To the aviation business owner who hasn’t experienced the process of selling their business, there is one undeniable fact: selling an aviation business (especially an aircraft maintenance operation) is not like selling real estate. Aircraft maintenance businesses are unique entities, with a limited base of qualified buyers, and the process of marketing, buyer screening, and presentation demands specific expertise and industry knowledge that the local real estate agent usually doesn’t have.
While FBO acquisition opportunities tend to attract a wide range of potential buyers (some qualified and some not), the buyer demographic for aircraft maintenance businesses is typically much narrower. Buyers are generally from within the industry and knowledgeable about processes, regulations, and the scope of services they’ll want to acquire and provide.
Knowing this, the business owner’s first step in the selling process is to honestly identify and determine who their base of potential buyers may be. These candidates may include the local FBO, an aircraft charter or flight school operator, competitors, senior maintenance employees or managers, or a larger regional maintenance operator.
Gather and organize key information
Once the potential buyer base is identified, the next step is to gather, organize, and develop a professional package that presents the company, its operations, financials, and other pertinent information. Whether this is accomplished “in-house” or by an outside consultant, the goal is to present the qualified buyer with information, data, and materials that portray the company in the best light possible. And, perhaps most important of all, the sales price of the business must be determined and included in the package before the first contact or exchange of information begins with any prospective buyers.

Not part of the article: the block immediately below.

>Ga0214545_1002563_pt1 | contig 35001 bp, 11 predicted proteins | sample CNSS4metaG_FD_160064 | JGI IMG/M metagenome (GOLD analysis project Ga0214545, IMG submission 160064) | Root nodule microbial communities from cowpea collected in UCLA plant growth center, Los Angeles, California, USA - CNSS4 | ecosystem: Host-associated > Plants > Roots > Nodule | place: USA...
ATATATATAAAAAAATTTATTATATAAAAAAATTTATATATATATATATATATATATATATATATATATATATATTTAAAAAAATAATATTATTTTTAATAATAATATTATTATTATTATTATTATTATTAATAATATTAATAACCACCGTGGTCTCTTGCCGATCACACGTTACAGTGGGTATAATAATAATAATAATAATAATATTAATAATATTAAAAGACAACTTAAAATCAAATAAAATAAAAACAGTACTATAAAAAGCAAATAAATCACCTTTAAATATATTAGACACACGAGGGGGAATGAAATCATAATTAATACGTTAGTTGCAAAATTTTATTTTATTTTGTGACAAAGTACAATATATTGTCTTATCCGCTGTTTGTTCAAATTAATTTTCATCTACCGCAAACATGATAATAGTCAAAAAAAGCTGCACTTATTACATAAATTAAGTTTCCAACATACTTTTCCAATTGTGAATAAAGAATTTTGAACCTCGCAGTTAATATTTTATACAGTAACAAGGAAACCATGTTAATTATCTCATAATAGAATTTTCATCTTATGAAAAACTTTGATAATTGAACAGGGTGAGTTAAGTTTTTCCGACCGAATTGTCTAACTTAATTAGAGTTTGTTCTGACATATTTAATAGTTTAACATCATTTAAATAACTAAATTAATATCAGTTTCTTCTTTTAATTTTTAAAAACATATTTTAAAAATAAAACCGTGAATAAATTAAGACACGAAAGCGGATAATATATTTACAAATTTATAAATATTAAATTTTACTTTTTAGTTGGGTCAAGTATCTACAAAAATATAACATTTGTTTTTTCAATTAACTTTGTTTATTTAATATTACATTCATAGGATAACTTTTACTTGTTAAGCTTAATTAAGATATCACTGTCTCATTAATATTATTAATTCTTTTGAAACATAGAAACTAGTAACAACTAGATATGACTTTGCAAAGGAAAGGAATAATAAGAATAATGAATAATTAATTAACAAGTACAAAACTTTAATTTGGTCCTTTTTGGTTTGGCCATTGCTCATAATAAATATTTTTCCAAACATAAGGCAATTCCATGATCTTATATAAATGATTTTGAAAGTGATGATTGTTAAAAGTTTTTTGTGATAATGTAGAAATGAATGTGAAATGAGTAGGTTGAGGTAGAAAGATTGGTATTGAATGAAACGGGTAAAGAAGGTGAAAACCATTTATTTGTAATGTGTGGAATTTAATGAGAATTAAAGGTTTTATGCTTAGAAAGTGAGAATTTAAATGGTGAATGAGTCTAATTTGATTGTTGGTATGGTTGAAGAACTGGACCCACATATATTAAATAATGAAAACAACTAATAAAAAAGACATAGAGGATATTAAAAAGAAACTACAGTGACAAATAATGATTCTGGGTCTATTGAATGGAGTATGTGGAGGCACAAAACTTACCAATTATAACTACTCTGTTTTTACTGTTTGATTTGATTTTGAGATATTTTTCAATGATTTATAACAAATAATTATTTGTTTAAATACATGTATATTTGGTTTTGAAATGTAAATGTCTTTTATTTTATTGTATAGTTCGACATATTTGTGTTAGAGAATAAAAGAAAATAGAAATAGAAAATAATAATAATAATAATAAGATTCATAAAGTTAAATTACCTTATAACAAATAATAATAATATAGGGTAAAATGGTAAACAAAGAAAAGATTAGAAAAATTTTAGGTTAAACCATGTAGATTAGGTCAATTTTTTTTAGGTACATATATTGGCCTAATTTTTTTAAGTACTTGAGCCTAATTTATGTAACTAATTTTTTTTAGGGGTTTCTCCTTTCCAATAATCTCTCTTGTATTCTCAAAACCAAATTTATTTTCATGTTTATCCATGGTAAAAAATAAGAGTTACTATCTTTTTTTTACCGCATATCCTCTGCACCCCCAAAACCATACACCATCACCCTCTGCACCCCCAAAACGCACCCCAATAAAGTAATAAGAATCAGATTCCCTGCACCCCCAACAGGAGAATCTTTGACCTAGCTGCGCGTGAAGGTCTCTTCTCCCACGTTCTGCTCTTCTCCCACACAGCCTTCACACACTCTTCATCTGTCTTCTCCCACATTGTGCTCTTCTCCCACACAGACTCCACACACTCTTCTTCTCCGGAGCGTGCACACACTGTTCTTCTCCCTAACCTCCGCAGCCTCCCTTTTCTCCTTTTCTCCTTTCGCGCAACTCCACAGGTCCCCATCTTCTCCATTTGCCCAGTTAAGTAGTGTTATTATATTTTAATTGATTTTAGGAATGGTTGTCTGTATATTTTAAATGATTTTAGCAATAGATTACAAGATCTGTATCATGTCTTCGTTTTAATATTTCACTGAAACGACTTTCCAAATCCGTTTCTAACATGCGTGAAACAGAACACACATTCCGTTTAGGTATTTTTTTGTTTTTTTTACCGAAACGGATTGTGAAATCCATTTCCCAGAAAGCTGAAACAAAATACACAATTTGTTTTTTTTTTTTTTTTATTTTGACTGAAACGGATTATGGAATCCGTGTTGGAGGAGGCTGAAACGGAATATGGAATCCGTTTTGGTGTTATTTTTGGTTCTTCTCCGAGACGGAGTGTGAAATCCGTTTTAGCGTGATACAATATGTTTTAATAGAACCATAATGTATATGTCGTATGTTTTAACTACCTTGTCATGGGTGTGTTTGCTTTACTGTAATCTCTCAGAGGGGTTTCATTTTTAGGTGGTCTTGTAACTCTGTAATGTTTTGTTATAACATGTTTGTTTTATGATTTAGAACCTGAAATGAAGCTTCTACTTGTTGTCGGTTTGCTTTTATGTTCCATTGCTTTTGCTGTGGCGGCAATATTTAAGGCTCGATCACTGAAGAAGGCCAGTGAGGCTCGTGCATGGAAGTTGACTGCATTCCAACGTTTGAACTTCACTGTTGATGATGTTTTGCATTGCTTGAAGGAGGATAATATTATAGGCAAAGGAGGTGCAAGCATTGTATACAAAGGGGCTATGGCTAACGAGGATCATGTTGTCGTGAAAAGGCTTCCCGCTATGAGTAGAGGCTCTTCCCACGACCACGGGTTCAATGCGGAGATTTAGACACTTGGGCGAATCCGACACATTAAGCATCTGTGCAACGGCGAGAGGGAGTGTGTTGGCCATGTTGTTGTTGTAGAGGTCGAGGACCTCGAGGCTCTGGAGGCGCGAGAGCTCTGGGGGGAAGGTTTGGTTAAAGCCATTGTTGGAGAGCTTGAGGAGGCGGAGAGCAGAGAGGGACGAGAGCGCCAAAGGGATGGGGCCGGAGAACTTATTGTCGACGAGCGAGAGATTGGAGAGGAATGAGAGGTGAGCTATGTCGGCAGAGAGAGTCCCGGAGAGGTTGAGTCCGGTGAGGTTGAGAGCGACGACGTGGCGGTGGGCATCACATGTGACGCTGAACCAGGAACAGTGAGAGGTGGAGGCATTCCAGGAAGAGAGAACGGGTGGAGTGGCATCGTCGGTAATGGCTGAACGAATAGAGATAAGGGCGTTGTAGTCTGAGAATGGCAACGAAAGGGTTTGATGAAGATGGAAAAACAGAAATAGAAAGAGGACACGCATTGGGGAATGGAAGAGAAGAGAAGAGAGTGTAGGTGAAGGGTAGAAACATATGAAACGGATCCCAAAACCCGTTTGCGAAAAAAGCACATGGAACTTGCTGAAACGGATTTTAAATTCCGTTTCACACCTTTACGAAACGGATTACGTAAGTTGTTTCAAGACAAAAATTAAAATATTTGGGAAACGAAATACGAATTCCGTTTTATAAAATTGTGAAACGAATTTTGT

As one positions their aviation company for a sale, the type and quality of the information conveyed to the buyer will be the key to success in the selling process. Many owners make the disastrous mistake of thinking that the “financials” are all that buyers are interested in. In reality, nothing is further from the truth. Legitimate buyers want to know the details behind the financial picture. They’re interested in the how and why of the business’ success and they want to know where the future potential is. They’re interested in information about the company’s assets, facilities, FAA certifications, key personnel, airport and landlord relationships, owned aircraft, and validation of the customer base. All are essential to the buyers’ decision-making process.